Infrastructure and Development needs Women
Tuesday, 8 March was International Women’s Day; a day that seeks to recognise and celebrate the social, economic, cultural and political achievements of women across the world. Over the past few years there have been a number of bespoke initiatives from various industries in which we work (engineering, infrastructure, construction) that have highlighted women’s contribution and, in turn, tried to encourage them to enter these workplaces.
The Institution of Engineering and Technology (IET) has established The IET Women’s Network, which seeks to “engage with under-represented groups within engineering and technology and support them throughout their career”. They have also introduced the Young Woman Engineer of the Year awards. One of the aims of these awards is to create role models, thereby showing engineering to be a viable career option for the next generation of women entering the workplace. There are a host of other societies and initiatives (Women in Architecture, Women in Transport, Women in Rail, Women in Property, MIPIM Ladies) and awards that seek to highlight and, more importantly, foster women’s contribution.
There is also a very real reason to encourage women to these industries: there are not enough people to build the infrastructure and development projects that London needs. More people means more money injected into the city (so, it’s win, win!). There are some genuine efforts being made within major infrastructure projects to employ more female staff. At a recent Temple breakfast briefing, Geoff Loader, Head of Stakeholder Engagement at Tideway, discussed the project’s aim to try and get a 50/50 split between men and women on the project. In order to achieve this they have introduced programmes such as Tideway Returner, which offers professionals (predominantly women) who have taken a career break and found it difficult to return to work, a range of internships within Tideway and its delivery partners.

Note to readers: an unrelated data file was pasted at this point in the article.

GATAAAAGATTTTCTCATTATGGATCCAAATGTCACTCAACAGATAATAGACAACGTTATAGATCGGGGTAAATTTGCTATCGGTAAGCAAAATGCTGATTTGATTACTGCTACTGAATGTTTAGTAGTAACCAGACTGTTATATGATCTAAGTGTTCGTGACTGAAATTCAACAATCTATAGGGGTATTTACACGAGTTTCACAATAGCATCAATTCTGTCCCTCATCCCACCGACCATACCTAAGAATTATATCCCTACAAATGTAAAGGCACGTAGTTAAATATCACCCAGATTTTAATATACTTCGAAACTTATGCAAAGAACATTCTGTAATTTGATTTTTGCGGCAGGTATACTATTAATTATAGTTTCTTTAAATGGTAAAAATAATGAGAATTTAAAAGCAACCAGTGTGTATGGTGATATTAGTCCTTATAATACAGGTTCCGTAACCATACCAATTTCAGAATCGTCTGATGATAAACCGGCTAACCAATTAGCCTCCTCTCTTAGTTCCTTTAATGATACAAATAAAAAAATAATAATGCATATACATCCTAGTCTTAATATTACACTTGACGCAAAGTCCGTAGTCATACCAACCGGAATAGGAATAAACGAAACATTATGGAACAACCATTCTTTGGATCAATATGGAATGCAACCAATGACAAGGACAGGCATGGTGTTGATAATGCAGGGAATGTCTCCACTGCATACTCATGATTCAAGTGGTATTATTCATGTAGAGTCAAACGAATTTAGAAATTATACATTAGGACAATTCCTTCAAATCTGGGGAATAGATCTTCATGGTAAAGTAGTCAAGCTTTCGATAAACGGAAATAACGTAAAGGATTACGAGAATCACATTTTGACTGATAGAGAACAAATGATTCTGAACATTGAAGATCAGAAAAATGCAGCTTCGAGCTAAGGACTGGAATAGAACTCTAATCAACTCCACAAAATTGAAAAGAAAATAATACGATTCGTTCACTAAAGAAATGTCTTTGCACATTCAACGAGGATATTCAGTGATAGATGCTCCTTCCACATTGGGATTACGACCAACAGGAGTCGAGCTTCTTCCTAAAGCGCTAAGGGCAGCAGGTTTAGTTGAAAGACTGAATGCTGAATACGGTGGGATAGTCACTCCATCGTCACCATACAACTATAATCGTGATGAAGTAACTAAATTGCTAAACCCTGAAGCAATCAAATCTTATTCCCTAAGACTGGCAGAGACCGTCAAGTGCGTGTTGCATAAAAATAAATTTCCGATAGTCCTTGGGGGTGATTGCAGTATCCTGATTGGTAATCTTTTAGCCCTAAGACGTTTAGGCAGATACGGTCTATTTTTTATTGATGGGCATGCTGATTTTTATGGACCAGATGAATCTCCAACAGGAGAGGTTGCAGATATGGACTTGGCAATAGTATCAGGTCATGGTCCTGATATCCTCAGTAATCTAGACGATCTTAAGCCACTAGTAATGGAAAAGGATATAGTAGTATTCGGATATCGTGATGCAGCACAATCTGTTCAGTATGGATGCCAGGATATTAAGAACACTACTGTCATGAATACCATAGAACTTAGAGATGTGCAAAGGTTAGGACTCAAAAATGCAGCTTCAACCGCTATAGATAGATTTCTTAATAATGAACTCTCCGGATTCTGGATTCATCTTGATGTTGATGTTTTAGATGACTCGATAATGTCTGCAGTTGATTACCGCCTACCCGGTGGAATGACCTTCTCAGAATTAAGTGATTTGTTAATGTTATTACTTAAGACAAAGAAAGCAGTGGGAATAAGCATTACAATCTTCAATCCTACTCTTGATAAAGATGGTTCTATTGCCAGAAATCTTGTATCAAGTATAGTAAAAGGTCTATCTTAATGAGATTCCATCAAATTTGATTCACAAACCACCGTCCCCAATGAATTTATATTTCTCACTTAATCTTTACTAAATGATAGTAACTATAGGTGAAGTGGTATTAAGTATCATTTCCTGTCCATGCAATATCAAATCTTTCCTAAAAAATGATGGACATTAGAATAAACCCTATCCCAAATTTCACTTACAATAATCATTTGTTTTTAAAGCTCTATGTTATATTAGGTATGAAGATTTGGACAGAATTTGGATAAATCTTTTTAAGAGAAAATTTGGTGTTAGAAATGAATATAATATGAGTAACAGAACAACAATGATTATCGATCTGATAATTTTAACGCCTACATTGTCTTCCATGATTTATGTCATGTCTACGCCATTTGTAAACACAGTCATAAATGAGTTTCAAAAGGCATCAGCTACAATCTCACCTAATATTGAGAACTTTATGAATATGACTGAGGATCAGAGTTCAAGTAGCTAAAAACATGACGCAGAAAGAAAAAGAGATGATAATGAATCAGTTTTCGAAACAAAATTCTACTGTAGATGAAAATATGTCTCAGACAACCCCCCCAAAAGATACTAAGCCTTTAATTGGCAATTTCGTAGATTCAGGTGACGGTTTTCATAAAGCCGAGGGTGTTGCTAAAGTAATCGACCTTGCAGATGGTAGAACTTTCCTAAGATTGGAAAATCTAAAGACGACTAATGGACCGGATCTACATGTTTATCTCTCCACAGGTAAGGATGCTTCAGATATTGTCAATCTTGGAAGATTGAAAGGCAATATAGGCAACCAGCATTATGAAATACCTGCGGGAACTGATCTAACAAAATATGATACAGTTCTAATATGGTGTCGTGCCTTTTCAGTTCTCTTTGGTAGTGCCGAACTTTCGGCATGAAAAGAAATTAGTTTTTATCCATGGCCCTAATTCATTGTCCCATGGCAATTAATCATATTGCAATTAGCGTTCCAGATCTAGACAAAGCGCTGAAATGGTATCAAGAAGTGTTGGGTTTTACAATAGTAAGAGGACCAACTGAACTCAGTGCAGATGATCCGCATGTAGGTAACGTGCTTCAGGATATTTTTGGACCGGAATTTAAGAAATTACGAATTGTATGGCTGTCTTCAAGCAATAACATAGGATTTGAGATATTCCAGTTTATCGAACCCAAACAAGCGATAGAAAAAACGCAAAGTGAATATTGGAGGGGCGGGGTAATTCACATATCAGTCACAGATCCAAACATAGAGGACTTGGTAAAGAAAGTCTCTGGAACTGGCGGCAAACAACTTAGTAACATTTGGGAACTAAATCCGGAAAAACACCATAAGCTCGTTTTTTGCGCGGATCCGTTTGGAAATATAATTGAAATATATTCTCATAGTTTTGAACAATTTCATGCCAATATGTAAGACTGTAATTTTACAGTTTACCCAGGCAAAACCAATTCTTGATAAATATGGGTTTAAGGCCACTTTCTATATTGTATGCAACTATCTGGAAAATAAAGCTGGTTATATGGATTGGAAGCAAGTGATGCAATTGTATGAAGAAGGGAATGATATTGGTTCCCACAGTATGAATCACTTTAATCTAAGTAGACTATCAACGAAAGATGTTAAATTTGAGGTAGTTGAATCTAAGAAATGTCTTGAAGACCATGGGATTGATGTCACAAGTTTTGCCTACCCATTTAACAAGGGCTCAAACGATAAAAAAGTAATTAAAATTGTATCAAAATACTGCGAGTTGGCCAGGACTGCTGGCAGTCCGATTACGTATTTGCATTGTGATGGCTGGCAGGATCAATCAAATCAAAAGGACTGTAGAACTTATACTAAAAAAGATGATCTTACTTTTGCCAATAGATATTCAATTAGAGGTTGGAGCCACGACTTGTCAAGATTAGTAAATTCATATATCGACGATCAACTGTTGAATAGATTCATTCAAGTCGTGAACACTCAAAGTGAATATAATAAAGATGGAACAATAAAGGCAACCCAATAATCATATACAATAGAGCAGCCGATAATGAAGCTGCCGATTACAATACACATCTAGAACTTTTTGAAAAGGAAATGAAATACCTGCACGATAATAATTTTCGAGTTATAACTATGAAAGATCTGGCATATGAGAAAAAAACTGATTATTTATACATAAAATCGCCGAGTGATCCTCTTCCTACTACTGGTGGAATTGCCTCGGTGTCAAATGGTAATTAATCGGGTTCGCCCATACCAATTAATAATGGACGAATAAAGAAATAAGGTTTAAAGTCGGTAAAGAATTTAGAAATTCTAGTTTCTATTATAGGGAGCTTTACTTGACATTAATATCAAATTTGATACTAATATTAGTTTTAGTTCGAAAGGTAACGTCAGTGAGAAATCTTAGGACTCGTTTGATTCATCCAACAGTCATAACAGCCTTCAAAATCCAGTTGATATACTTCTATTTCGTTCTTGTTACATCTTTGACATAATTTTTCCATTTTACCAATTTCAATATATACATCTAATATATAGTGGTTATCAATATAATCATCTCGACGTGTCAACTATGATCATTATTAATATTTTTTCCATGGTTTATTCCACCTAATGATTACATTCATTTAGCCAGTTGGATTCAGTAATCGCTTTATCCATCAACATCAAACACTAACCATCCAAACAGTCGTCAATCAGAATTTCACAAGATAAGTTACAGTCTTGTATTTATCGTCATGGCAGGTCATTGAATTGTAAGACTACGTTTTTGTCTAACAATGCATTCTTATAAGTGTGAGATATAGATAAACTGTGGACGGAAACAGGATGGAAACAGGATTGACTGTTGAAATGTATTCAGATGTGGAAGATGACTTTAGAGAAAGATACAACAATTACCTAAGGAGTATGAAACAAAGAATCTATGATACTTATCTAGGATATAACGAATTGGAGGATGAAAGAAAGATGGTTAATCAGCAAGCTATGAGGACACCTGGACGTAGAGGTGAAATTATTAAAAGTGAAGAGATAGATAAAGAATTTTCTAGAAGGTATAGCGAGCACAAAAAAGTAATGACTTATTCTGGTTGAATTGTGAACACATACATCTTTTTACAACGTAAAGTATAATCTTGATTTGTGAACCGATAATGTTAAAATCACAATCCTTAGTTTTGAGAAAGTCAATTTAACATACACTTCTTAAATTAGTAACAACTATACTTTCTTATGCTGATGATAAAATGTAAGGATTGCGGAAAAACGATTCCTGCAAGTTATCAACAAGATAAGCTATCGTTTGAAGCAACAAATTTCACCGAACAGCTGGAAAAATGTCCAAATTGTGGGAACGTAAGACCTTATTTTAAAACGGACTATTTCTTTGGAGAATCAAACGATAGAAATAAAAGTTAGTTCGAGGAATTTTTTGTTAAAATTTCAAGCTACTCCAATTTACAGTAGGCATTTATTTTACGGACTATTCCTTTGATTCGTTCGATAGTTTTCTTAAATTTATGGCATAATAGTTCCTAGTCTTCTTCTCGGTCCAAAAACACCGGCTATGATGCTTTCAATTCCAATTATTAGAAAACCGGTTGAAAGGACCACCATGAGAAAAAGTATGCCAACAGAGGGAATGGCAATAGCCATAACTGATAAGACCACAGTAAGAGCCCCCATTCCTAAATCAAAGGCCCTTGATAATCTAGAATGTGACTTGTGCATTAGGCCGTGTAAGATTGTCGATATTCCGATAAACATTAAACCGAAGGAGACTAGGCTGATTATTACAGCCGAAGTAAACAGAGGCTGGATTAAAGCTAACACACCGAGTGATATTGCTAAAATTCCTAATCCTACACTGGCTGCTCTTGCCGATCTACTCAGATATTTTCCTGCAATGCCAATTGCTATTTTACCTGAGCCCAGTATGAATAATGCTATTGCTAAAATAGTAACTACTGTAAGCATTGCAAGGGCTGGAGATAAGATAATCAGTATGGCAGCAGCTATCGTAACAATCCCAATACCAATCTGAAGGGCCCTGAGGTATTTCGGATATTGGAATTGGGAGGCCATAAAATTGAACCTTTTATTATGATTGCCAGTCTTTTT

The environmental sector is more fortunate in that, for the most part, it attracts a more of a diverse range of people, something I feel that we at Temple benefit from. Equally, our sister company The Ecology Consultancy, has an even higher number of female staff. However, what matters here is not numbers but that these are areas of the industry that are seen as viable for women to work in and offer real career prospects. There are certainly efforts to change things within different areas of the industry however, more needs to be done. I think the education needed here is twofold: firstly, to emphasise the value that women can bring and secondly, position these types of careers in a way that speaks to women, showing them how rewarding they can be.
IET kindly allowed us to include their infographic for how women can join the STEM industries;